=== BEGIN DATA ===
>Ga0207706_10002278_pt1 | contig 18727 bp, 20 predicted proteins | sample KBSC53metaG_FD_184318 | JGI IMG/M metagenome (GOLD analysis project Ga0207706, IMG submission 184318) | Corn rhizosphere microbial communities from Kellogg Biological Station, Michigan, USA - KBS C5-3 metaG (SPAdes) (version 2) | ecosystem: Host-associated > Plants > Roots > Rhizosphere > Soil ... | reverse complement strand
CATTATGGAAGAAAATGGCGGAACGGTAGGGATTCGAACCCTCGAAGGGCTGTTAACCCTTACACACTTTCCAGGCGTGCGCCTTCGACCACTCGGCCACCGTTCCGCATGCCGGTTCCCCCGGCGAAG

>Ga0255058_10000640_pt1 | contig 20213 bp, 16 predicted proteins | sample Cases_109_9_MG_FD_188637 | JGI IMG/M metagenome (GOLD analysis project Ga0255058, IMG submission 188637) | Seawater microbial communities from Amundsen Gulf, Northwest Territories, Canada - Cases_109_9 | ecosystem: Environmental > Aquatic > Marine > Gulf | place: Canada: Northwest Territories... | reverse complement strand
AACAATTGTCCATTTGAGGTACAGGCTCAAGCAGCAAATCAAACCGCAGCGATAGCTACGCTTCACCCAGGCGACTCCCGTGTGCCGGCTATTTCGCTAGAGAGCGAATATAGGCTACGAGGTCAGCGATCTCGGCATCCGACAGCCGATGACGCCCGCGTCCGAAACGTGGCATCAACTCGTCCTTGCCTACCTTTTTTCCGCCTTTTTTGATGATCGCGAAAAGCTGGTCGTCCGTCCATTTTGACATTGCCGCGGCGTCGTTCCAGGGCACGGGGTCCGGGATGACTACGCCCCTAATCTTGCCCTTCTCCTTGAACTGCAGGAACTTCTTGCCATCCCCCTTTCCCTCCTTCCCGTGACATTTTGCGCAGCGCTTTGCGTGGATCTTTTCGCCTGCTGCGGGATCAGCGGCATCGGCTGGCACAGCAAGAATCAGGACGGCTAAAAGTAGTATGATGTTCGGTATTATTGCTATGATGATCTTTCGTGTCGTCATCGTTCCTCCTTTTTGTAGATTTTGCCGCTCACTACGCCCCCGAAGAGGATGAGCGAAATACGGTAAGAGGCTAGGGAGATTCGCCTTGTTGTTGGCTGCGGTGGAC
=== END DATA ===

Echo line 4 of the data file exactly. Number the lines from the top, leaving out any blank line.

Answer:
AACAATTGTCCATTTGAGGTACAGGCTCAAGCAGCAAATCAAACCGCAGCGATAGCTACGCTTCACCCAGGCGACTCCCGTGTGCCGGCTATTTCGCTAGAGAGCGAATATAGGCTACGAGGTCAGCGATCTCGGCATCCGACAGCCGATGACGCCCGCGTCCGAAACGTGGCATCAACTCGTCCTTGCCTACCTTTTTTCCGCCTTTTTTGATGATCGCGAAAAGCTGGTCGTCCGTCCATTTTGACATTGCCGCGGCGTCGTTCCAGGGCACGGGGTCCGGGATGACTACGCCCCTAATCTTGCCCTTCTCCTTGAACTGCAGGAACTTCTTGCCATCCCCCTTTCCCTCCTTCCCGTGACATTTTGCGCAGCGCTTTGCGTGGATCTTTTCGCCTGCTGCGGGATCAGCGGCATCGGCTGGCACAGCAAGAATCAGGACGGCTAAAAGTAGTATGATGTTCGGTATTATTGCTATGATGATCTTTCGTGTCGTCATCGTTCCTCCTTTTTGTAGATTTTGCCGCTCACTACGCCCCCGAAGAGGATGAGCGAAATACGGTAAGAGGCTAGGGAGATTCGCCTTGTTGTTGGCTGCGGTGGAC